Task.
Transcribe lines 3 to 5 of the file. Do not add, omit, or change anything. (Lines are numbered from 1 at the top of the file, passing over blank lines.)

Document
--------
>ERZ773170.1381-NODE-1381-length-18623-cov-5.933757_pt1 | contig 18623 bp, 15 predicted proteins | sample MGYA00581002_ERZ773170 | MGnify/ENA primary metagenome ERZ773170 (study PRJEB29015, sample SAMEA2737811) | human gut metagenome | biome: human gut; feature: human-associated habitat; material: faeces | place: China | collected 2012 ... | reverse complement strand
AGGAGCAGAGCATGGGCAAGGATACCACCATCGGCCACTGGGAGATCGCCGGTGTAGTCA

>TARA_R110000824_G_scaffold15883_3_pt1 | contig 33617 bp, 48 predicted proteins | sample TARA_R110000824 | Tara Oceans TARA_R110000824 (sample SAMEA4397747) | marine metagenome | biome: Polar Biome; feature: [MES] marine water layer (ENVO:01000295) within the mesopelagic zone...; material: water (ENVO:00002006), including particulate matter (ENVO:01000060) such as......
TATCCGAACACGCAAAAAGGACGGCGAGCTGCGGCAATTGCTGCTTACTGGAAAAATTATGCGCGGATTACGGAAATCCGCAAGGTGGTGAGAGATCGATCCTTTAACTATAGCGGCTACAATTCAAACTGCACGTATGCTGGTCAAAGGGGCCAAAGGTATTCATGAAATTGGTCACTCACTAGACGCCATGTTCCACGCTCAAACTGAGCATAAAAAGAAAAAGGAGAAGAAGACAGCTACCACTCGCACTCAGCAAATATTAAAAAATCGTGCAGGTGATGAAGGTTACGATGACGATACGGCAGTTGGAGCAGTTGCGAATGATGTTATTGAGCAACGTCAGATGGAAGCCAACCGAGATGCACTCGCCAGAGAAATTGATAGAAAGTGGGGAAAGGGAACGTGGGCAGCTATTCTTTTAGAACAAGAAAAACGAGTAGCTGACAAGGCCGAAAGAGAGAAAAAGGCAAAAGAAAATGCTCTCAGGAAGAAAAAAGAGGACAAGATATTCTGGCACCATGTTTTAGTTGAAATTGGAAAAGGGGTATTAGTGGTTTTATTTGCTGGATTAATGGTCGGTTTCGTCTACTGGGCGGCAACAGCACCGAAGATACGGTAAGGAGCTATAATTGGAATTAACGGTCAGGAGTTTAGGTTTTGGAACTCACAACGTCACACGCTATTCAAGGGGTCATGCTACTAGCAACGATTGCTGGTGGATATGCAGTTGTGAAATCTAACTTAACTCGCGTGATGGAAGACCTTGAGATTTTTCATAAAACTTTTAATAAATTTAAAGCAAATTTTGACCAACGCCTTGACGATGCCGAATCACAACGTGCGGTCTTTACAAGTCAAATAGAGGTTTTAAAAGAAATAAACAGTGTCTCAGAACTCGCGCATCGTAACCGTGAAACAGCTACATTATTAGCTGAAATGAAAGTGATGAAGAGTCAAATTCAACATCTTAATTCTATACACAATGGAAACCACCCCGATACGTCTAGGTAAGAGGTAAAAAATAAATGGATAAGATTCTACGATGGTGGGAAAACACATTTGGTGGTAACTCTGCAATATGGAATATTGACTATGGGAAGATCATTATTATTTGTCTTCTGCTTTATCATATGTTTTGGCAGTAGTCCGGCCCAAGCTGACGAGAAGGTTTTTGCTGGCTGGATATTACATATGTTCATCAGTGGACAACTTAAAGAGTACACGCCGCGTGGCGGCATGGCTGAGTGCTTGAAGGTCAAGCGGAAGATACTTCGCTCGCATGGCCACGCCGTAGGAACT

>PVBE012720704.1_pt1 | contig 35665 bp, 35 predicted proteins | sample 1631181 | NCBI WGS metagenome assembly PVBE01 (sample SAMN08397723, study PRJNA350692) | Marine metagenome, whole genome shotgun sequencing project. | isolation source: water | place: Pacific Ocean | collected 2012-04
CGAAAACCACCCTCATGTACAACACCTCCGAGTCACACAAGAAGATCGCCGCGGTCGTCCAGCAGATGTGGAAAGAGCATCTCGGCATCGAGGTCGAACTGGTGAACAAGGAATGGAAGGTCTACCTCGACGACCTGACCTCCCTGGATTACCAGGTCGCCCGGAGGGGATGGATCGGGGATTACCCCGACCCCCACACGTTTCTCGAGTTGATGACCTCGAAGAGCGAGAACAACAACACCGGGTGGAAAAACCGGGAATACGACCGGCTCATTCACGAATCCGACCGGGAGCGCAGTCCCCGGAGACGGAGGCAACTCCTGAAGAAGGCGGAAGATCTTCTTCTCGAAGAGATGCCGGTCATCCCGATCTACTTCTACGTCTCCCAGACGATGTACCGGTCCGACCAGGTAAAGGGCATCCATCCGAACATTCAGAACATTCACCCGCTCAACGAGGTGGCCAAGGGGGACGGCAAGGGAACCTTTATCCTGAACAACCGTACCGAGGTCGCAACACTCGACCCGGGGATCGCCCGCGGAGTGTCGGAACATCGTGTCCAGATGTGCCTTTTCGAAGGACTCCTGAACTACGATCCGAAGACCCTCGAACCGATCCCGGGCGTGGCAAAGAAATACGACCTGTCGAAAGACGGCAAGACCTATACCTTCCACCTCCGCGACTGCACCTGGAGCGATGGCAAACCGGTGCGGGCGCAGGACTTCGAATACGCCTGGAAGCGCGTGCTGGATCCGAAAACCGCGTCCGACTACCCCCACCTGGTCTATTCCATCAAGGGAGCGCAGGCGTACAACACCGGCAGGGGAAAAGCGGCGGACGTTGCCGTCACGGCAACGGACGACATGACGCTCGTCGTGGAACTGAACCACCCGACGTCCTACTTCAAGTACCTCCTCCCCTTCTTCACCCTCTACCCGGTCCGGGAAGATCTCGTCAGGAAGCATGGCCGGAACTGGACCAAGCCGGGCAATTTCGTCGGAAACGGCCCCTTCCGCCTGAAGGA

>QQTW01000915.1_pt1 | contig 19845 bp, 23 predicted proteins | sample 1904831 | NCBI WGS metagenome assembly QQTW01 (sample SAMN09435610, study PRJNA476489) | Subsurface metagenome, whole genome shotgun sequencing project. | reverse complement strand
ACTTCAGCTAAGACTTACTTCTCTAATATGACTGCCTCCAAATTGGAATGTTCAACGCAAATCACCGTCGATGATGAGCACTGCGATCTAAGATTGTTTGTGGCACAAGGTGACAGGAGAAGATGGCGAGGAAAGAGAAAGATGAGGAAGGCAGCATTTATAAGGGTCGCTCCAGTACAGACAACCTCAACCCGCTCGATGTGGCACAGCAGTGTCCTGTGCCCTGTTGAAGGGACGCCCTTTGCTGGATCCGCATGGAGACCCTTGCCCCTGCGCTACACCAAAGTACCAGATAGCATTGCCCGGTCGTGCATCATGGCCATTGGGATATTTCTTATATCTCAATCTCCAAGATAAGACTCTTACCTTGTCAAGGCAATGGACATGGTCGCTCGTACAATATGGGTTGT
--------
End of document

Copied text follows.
>TARA_R110000824_G_scaffold15883_3_pt1 | contig 33617 bp, 48 predicted proteins | sample TARA_R110000824 | Tara Oceans TARA_R110000824 (sample SAMEA4397747) | marine metagenome | biome: Polar Biome; feature: [MES] marine water layer (ENVO:01000295) within the mesopelagic zone...; material: water (ENVO:00002006), including particulate matter (ENVO:01000060) such as......
TATCCGAACACGCAAAAAGGACGGCGAGCTGCGGCAATTGCTGCTTACTGGAAAAATTATGCGCGGATTACGGAAATCCGCAAGGTGGTGAGAGATCGATCCTTTAACTATAGCGGCTACAATTCAAACTGCACGTATGCTGGTCAAAGGGGCCAAAGGTATTCATGAAATTGGTCACTCACTAGACGCCATGTTCCACGCTCAAACTGAGCATAAAAAGAAAAAGGAGAAGAAGACAGCTACCACTCGCACTCAGCAAATATTAAAAAATCGTGCAGGTGATGAAGGTTACGATGACGATACGGCAGTTGGAGCAGTTGCGAATGATGTTATTGAGCAACGTCAGATGGAAGCCAACCGAGATGCACTCGCCAGAGAAATTGATAGAAAGTGGGGAAAGGGAACGTGGGCAGCTATTCTTTTAGAACAAGAAAAACGAGTAGCTGACAAGGCCGAAAGAGAGAAAAAGGCAAAAGAAAATGCTCTCAGGAAGAAAAAAGAGGACAAGATATTCTGGCACCATGTTTTAGTTGAAATTGGAAAAGGGGTATTAGTGGTTTTATTTGCTGGATTAATGGTCGGTTTCGTCTACTGGGCGGCAACAGCACCGAAGATACGGTAAGGAGCTATAATTGGAATTAACGGTCAGGAGTTTAGGTTTTGGAACTCACAACGTCACACGCTATTCAAGGGGTCATGCTACTAGCAACGATTGCTGGTGGATATGCAGTTGTGAAATCTAACTTAACTCGCGTGATGGAAGACCTTGAGATTTTTCATAAAACTTTTAATAAATTTAAAGCAAATTTTGACCAACGCCTTGACGATGCCGAATCACAACGTGCGGTCTTTACAAGTCAAATAGAGGTTTTAAAAGAAATAAACAGTGTCTCAGAACTCGCGCATCGTAACCGTGAAACAGCTACATTATTAGCTGAAATGAAAGTGATGAAGAGTCAAATTCAACATCTTAATTCTATACACAATGGAAACCACCCCGATACGTCTAGGTAAGAGGTAAAAAATAAATGGATAAGATTCTACGATGGTGGGAAAACACATTTGGTGGTAACTCTGCAATATGGAATATTGACTATGGGAAGATCATTATTATTTGTCTTCTGCTTTATCATATGTTTTGGCAGTAGTCCGGCCCAAGCTGACGAGAAGGTTTTTGCTGGCTGGATATTACATATGTTCATCAGTGGACAACTTAAAGAGTACACGCCGCGTGGCGGCATGGCTGAGTGCTTGAAGGTCAAGCGGAAGATACTTCGCTCGCATGGCCACGCCGTAGGAACT

>PVBE012720704.1_pt1 | contig 35665 bp, 35 predicted proteins | sample 1631181 | NCBI WGS metagenome assembly PVBE01 (sample SAMN08397723, study PRJNA350692) | Marine metagenome, whole genome shotgun sequencing project. | isolation source: water | place: Pacific Ocean | collected 2012-04